THE WAR on plastic waste is on a rapid upward trajectory, the effects of which are being felt by manufacturers worldwide, particularly those in the beauty industry. In the UK over 95% of beauty packaging is thrown away after just one use.

For Jo Chidley, founder of Beauty Kitchen – a sustainable beauty firm based in Glasgow, the figures became too chilling to ignore. And so two weeks ago, in partnership with Unilever, Beauty Kitchen installed its first three ‘Return, Refill, Repeat’ stations into ASDA’s pioneering flagship sustainability store in Leeds.

These touch-free refill machines were developed by Beauty Kitchen to dispense beauty and personal care products in reusable aluminium or stainless-steel bottles.

“Our lifelong dream is to make the biggest impact we can within sustainability, and this is starting to be unlocked due to the experience we have within returning, refilling and reusing our packaging,” Ms Chidley explains.

“We have gone from a single store on the high street of Glasgow to working with the largest corporations in the world.

“Although we have grown, our mission and vision has never changed and that is to implement sustainable innovations with the industry that adhere to both Cradle to Cradle and B Corp standards.”


Beauty Kitchen now aim to install 1000 of their Return, Refill, Repeat stations over the next two years within mainstream retail, independent stores, communal spaces, places of education and more in a bid to save over 100 million single use plastic bottles going to landfill.

As well as selling over 50 products independently, you can find Beauty Kitchen products in stores throughout the UK, including Boots, Holland & Barrett, Sainsbury’s, As Nature Intended, ASOS, and Fell Unique to name a few.

Ms Chidley runs a female-led team of 15 staff based in Wishaw, Lanarkshire. Beauty Kitchen’s annual turnover has doubled in size year on year, and 2020 looks set to satisfy the company’s growth targets with figures doubling again.

After studying chemistry at university, Ms Chidley became a qualified herbal botanist – an interest that remains one of her keenest pleasures.

She admits her “motto and lifelong learning attitude” is derived from a quote from Scottish botanist John Muir, “When one tugs at a single thing in nature, he finds it attached to the rest of the world.”

 At the age of 41, Ms Chidley launched the Beauty Kitchen alongside her husband Stuart after failing to source beauty products that were natural, sustainable, effective, and considerate of packaging. She says: “When this proved difficult, I decided to take matters into my own hands and saw a gap where we could disrupt the market with the Beauty Kitchen sustainability ethos.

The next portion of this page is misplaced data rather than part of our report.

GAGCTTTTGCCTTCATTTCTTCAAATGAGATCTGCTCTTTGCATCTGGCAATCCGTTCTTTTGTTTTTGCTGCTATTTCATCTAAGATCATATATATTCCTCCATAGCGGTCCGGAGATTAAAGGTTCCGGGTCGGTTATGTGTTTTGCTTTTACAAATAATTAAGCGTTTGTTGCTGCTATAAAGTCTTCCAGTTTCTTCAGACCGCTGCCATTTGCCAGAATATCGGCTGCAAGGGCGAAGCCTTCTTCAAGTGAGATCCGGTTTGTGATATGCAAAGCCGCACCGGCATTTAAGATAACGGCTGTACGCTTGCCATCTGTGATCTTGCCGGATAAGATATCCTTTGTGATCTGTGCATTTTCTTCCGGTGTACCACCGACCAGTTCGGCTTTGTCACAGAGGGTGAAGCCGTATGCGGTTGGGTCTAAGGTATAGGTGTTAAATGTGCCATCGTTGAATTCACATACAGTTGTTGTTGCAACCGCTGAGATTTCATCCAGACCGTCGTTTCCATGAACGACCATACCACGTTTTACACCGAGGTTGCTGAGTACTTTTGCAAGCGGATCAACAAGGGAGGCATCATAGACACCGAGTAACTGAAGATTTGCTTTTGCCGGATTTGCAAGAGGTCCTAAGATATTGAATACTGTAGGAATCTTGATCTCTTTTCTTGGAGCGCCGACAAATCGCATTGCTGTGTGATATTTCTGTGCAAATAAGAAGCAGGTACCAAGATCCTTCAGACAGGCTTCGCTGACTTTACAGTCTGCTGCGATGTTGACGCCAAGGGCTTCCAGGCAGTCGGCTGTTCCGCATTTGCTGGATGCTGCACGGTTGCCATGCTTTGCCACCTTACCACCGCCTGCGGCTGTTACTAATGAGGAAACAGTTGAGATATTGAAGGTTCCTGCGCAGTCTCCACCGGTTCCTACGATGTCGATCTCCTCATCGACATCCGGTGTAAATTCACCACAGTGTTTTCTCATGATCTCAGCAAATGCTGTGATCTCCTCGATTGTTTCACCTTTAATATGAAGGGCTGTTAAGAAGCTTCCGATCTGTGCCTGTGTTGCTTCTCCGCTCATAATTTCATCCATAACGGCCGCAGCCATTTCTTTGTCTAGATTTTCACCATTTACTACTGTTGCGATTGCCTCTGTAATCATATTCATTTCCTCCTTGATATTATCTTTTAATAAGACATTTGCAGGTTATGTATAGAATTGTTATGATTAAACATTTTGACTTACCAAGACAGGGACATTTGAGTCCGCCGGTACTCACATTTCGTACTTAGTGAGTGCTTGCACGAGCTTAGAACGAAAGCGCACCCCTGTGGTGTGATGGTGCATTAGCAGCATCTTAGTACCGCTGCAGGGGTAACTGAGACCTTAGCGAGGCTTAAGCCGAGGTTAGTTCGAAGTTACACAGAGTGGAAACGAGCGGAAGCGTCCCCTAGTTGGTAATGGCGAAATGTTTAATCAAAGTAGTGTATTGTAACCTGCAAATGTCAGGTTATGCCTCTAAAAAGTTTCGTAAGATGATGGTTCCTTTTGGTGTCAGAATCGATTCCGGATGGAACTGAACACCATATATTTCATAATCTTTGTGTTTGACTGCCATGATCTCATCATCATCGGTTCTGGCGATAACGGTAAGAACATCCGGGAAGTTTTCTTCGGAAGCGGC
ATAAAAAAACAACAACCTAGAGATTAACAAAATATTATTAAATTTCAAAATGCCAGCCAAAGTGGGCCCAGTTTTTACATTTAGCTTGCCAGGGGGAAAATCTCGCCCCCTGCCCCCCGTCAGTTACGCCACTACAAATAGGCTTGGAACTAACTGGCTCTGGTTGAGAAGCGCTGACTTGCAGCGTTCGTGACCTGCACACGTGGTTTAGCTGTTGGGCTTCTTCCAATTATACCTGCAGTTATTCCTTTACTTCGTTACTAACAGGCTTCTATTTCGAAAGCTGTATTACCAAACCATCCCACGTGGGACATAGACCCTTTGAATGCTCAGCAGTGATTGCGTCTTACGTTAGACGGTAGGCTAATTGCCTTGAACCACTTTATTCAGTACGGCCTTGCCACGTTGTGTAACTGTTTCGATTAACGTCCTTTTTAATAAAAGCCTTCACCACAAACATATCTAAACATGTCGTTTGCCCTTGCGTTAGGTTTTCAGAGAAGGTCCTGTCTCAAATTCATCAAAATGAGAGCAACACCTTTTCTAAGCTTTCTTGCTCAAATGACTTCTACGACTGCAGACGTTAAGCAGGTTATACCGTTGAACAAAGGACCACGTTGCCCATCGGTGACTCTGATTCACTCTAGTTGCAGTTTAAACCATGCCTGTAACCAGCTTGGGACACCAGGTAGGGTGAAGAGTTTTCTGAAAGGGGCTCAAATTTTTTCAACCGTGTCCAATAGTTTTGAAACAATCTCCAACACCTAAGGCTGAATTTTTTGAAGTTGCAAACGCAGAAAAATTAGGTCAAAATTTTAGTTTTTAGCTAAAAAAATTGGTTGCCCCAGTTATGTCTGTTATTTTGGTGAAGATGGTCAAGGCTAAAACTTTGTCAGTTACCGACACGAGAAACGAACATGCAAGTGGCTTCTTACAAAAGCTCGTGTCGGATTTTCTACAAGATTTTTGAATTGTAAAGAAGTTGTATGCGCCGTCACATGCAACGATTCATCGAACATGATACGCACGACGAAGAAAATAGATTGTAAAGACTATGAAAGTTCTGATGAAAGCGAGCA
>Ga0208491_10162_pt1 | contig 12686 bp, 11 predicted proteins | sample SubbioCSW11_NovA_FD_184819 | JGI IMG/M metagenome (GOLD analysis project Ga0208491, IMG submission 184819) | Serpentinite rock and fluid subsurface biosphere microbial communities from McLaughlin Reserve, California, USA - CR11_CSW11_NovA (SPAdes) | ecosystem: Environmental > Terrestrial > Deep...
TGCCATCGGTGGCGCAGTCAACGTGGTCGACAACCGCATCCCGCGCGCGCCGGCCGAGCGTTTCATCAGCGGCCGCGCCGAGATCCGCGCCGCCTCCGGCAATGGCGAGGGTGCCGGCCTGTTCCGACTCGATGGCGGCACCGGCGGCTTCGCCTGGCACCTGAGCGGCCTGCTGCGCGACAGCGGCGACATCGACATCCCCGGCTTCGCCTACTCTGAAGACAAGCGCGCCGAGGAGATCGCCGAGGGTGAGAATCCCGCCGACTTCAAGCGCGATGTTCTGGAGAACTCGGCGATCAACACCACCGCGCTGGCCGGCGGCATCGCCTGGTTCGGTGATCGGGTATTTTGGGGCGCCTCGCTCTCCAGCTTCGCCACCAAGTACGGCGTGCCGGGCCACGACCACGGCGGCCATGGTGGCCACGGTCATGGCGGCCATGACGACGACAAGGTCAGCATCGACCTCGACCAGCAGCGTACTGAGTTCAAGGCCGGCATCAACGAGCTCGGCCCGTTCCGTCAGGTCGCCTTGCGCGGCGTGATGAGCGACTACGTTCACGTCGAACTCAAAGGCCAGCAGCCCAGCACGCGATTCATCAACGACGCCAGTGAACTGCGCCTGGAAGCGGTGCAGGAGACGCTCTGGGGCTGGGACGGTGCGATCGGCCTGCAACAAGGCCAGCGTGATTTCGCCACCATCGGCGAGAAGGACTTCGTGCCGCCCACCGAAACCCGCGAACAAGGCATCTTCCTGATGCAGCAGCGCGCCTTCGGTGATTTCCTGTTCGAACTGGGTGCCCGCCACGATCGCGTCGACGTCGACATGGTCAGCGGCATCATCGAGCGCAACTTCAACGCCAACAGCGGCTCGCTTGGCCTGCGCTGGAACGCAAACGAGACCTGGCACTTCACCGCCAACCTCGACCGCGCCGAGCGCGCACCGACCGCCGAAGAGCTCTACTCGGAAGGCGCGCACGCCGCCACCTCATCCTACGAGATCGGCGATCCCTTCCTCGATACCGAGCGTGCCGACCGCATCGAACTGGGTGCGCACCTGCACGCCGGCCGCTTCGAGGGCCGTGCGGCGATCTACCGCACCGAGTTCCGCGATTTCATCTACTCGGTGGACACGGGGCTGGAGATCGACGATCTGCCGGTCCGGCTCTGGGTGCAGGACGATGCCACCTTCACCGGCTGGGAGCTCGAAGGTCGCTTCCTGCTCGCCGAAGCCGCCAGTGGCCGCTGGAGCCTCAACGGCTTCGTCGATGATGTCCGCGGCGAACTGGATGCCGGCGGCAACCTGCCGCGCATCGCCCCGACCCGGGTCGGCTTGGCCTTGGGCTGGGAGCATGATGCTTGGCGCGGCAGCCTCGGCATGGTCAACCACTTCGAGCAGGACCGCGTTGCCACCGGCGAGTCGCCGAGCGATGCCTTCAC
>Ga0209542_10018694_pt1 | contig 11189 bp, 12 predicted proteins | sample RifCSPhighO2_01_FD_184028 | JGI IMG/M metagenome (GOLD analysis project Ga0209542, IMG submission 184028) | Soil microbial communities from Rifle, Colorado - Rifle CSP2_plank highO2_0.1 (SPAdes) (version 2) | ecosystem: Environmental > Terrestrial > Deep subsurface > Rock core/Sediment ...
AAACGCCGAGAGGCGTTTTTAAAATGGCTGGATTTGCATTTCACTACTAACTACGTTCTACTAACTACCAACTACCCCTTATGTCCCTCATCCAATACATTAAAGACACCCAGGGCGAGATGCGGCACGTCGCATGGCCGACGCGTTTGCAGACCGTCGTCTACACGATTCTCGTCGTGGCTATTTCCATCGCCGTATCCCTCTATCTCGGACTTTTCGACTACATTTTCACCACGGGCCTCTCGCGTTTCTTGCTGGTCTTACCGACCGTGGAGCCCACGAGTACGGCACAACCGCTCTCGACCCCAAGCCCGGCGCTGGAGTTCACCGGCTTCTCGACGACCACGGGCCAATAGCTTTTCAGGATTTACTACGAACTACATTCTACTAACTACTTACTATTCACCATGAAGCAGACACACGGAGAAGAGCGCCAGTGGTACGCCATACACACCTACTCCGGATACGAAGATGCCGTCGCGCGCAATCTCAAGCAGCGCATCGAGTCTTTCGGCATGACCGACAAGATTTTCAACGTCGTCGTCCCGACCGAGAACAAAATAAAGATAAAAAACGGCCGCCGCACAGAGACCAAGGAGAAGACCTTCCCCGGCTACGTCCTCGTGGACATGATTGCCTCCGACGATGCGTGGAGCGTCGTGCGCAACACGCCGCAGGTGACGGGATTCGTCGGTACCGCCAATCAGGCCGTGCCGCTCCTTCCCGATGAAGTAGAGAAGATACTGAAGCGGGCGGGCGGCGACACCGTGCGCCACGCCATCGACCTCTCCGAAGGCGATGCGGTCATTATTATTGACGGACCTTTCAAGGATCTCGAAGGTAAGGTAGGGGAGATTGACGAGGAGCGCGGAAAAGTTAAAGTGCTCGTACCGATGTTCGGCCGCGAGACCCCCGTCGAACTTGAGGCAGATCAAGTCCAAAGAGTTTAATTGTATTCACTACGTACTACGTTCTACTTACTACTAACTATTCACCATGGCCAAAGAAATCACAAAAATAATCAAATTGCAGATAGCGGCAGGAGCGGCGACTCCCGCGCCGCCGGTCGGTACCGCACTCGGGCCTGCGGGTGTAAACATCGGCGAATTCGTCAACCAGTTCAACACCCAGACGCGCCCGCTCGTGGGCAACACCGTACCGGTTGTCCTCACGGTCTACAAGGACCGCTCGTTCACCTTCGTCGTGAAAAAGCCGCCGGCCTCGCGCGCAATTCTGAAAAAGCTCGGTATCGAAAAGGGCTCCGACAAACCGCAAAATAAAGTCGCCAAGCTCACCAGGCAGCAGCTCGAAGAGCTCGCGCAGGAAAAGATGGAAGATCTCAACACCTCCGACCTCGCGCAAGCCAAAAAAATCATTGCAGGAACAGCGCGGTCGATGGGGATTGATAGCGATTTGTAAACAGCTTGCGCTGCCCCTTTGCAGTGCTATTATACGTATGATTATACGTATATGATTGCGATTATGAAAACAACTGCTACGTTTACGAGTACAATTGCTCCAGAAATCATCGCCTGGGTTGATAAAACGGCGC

“Leaving any job to start your own business is one of the biggest risks you will ever make, I was fortunate that I could work as a self-employed HR consultant while getting Beauty Kitchen off the ground,” she admits.

“As a selffunded business, I still had a mortgage to pay and you have to balance this with the risk you are taking.”

Along with designing the Return, Refill, Repeat system described by the company as the “world’s first closed loop solution for beauty packaging,” Ms Chidley’s sustainability efforts are considerable.

 In 2017, Beauty Kitchen became the first high street beauty brand to be credited as a B Corp (businesses that meet the high standards of verified social and environmental performance to balance profit and purpose).

As a result of her ongoing efforts, Ms Chidley has won industry awards, including the ‘Who’s Who in Natural Beauty’ and business awards such as ‘Scale Up Entrepreneur of the Year’. Yet despite the accolades of recognition, she still feels more must be done as consumers can be misled due to some overriding grey areas still present within the beauty industry.

“It is hugely frustrating seeing many companies marketing their products or services as “sustainable” when they are just slightly ‘less bad’,” she comments. “Single attributes, such as vegan, recyclable or natural do not make a product sustainable. Sustainability is a complex problem, and we should be designing products so that they do ‘more good’.”

Ms Chidley’s sustainable focus has led the company to be voted as one of the UK’s 50 Most Disruptive Companies.

She places great emphasis on “the circular economy” in a sort of ‘what goes around must come around’ sort of manner, admitting that “it’s just a matter of time before more and more businesses shift from a linear to a circular way of working.”